Now, I'm worried I'll get a surprise in a year or two with Disney telling me I'm a second class citizen and can't make dinner reservations or whatever because I have an "old" ticket.
Published: January 11, 2013 at 9:47 PMI thoroughly evaluated the benefits of the no expire tickets. For most people who are tourists that visit infrequently, it makes no sense to buy no expire tickets. They work best if you visit frequently, at least once or twice within 5 years, and visit no more than 3 day trips. Otherwise, it makes sense to buy an expiring multi-day pass when you visit for 4 days or more and visit very rarely. That additional payment is very costly for the no expire benefit. It is much cheaper for most tourists to get a 4 or 5 day pass since the daily price gets lower to where the difference if extended to the 10th day is barely 20 dollars more.
Having unused tickets lying around is risky. You might forget to use it, or you may lose it.
Published: January 11, 2013 at 9:53 PMI compared prices from Undercover Tourist and I'm not sure the "Never expires" is such a good deal, unless you are going to buy them and hold on for a long time. If you buy a 10 day PH Never Expire at $626.95 - plan to use 5 days now and 5 days later - A 5 day PH is $319.95 - your cost of the first 5 days which leads to the next 5 days costing around $307. You save $13 based on current prices - yet you risk losing the ticket.
Perhaps I'm missing something but I don't see a great appeal - if you wait 10 years then maybe its a good investment?
Published: January 11, 2013 at 10:12 PMEh, it was bound to go.
I think this will combat people trying to resell tickets,
Published: January 12, 2013 at 1:16 AMMy family and I love the no-expire option. We have cycled through no-expire tickets with extra days since at least 2002, and have a few still.
The very best reason for getting this option is emotional. When you leave WDW with days still left, or just notice the old tickets in passing in the drawer at home, you KNOW you will DEFINITELY go back to WDW soon. This always makes us feel a little better when we'd rather be at WDW than home...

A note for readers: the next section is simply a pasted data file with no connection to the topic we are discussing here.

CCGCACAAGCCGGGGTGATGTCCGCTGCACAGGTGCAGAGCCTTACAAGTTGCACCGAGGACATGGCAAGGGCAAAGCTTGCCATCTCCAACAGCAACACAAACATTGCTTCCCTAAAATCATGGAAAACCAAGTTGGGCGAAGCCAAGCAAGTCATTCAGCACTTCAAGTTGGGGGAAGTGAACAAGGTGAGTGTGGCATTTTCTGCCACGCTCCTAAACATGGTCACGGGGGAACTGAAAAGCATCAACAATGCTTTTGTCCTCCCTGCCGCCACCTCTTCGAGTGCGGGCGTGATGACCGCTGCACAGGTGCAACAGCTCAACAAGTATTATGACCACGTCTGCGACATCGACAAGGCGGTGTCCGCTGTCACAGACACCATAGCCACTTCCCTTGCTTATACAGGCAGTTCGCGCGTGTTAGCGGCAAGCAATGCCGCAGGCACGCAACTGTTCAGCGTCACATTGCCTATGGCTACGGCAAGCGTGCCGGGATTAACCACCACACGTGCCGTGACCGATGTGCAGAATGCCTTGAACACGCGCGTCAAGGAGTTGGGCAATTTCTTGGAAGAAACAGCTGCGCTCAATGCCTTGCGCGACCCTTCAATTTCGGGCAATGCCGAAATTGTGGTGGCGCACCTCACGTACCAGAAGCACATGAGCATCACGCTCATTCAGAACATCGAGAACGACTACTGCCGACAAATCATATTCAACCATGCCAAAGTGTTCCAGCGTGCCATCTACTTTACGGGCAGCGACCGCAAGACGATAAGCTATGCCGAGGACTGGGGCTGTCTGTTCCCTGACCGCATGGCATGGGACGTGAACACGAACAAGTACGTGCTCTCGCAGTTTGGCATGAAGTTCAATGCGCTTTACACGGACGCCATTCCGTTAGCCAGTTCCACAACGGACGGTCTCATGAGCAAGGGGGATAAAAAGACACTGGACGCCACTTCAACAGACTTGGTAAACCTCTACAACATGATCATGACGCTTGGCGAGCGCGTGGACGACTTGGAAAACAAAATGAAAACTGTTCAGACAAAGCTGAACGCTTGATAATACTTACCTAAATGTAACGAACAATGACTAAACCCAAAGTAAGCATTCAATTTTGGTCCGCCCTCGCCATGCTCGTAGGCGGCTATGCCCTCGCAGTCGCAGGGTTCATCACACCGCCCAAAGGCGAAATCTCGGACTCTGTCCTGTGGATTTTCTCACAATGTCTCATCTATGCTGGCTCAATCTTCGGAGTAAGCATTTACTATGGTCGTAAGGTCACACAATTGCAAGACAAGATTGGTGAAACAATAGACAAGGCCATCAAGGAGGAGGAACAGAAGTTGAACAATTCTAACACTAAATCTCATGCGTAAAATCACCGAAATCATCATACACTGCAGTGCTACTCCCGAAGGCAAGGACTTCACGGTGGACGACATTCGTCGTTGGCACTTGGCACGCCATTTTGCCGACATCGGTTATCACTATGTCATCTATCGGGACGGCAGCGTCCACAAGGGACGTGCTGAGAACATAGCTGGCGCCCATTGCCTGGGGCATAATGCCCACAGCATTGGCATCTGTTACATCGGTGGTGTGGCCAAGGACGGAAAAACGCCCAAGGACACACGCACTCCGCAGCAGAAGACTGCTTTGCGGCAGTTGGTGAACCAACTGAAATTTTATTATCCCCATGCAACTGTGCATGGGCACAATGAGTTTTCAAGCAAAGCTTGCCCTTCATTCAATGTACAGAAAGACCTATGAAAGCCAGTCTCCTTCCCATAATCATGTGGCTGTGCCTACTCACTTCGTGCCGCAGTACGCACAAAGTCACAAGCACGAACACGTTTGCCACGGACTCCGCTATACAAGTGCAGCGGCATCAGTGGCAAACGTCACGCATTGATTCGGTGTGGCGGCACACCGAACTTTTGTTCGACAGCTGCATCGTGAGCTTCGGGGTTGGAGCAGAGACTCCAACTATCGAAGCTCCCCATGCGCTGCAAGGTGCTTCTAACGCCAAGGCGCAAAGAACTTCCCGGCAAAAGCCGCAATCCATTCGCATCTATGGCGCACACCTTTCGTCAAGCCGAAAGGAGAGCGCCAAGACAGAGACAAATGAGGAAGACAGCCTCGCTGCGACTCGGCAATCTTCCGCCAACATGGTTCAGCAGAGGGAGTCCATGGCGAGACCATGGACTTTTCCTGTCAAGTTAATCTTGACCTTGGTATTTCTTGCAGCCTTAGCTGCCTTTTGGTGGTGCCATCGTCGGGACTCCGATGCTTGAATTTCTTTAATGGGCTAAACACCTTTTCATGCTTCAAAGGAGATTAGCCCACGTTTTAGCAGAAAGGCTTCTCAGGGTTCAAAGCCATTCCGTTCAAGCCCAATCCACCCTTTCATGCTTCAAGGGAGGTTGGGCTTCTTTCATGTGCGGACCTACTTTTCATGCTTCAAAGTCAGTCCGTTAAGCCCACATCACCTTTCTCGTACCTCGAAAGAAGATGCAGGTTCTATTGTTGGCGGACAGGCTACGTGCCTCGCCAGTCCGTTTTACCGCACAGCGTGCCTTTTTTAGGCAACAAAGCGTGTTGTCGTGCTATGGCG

We will hate to see this option go.
Published: January 12, 2013 at 2:33 AMIt doesn't make a lot of sense to get rid of this option. They charge a significant premium for the no-expiration option. On a 10-day ticket it adds an additional 25% to the price! I'm not convinced it's a good option for 95% of the people out there.
No-expiration tickets are just like gift cards and Disney should not give up on a gold mine. A significant amount of the unused days will never be redeemed. People loose the tickets. People forget they have them. People don't return at all or as often as they thought they would. And best of all Disney can book this revenue at the time of purchase unlike gift cards.
I have unused days from tickets purchased in 1999, 2001, 2003 and 2008!
The no expiration option isn't the enabler for ticket resellers or renters. They can clearly work in the 14-day expiration window. Disney is largely to blame for enabling them because the biometrics should make it impossible for the ticket to be used, but clearly someone is making exceptions at the turnstile or these guys would be out of business.
Published: January 12, 2013 at 4:29 AMHi everyone, The thing that I fear most about this move by Disney is what will Disney do to the Walt Disney World prices in the near future. With a BILLION dollar investment into the new high tech technology, Disney will probably want a real quick return on investment. So I'm really starting to fear of a 105 to 115 dollar one day ticket to get into WDW. All I've got to say, is WDW better be coming up with some new attractions if they raise their prices to those dollar amounts, or ill just take my money to Mr. Harry Potter up the rode.
Published: January 12, 2013 at 5:11 AMOver that last 15 years I have used this option and its wonderful. I still have one visit left from a park hopper purchased in 1992. My visits being a Florida resident were generally two day events. I would purchase 3 day park hoppers with no expiration, that would allow me to use day from old ticket and one day from new ticket and leave me the two days for my next trip. The ticket from 1992 cost $189. Now the only way to go for me as a Florida resident is to purchased the weekday select annual pass.